|72,000 people crammed into Wembley
1985: Live Aid makes millions for Africa
The The Live Aid concert for the starving in Africa has raised triple the ?0m expected.
And as the London event draws to a close at Wembley Stadium, Britain had contributed ?,100,000 to the global total of ?0m.
Described as the Woodstock of the eighties, the world's biggest rock festival was organised by Boomtown Rats singer Bob Geldof to raise money for famine relief in Africa.
Wembley was packed with a crowd of 72,000, but TV pictures, co-ordinated at BBC Television Centre, have been beamed to over 1.5 bn people in 160 countries in the biggest broadcast ever known.
The transatlantic concert began in London's midday sunshine with a fanfare for Prince Charles and Princess Diana and Status Quo performing Rocking All over the World.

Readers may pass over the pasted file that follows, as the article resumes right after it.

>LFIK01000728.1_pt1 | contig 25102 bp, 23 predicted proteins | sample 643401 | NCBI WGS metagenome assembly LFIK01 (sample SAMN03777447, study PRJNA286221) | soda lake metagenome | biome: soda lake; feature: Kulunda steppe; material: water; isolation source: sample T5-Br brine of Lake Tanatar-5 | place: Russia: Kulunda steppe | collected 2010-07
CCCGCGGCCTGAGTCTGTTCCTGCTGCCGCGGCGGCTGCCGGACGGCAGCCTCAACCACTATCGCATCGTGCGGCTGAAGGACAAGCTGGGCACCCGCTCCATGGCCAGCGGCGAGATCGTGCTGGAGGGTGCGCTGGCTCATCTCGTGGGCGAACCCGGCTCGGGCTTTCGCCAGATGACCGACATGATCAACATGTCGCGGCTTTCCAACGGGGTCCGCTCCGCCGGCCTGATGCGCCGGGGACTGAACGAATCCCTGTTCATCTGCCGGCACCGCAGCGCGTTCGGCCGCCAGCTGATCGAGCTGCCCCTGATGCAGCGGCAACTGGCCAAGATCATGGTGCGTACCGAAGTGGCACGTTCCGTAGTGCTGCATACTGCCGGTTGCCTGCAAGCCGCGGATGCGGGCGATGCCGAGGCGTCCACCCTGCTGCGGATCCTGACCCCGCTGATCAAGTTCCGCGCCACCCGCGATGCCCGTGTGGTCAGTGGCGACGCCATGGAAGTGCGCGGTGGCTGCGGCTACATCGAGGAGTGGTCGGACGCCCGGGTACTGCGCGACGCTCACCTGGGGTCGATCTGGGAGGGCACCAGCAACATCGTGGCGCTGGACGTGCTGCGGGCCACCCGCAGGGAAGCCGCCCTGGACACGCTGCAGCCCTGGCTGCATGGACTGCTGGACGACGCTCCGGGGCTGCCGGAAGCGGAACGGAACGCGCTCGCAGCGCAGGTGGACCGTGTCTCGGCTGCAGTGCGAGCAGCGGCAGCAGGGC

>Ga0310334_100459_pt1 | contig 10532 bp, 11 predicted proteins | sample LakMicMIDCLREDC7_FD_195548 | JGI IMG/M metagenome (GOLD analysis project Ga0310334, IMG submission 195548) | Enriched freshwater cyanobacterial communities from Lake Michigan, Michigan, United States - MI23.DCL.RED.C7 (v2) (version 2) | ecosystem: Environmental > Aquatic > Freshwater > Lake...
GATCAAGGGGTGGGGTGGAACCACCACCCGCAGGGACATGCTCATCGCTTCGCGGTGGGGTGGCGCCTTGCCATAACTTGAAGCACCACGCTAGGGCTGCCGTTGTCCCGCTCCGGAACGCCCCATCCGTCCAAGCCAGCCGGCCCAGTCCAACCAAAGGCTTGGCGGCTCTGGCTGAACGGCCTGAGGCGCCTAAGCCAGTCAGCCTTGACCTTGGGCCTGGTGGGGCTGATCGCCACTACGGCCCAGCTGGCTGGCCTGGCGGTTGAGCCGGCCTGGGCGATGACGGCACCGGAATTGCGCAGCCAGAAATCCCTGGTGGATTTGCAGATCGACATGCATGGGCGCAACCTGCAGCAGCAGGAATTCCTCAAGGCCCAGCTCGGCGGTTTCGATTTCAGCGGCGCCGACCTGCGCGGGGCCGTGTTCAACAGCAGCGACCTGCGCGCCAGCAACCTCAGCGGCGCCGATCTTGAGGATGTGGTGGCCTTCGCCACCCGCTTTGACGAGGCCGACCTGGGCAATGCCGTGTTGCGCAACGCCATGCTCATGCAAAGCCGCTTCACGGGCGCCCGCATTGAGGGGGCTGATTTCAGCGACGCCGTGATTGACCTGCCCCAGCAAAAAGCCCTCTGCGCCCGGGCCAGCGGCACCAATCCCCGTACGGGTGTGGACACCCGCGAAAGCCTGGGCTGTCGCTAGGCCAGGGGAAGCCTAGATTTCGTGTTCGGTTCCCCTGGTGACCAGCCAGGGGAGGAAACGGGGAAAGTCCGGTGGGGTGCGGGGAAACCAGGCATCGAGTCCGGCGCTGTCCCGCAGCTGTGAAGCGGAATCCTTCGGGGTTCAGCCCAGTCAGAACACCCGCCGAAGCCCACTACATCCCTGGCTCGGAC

Stars were helicoptered into the arena in a line-up that included David Bowie, Wham and royal favourites Dire Straits.
Frequent appeals by Bob Geldof reminded viewers of the motive for the occasion: "Don't go to the pub tonight. Please stay in and give us your money. There are people dying now."
He took the call from the ruling family in Dubai who made the biggest single donation of ?m.
Across the UK eight appeal centres were set up with 200 phone lines to handle - mainly credit card - donations of up to ?,000.
In the US 22,000 pledges were received within five minutes of the Beach Boys taking to the stage in the simultaneous concert at JFK Stadium, Philadelphia. The 16-hour music marathon is being completed there tonight with acts including Bob Dylan, Duran Duran and Paul Simon.
Nine months after the droughts, disease and famine in north eastern Africa were brought to the media's attention the UN has warned that 160m people are still affected.
Governments have begun a global relief operation but there are still problems of distribution in the worst hit areas - mainly Sudan and Ethiopia.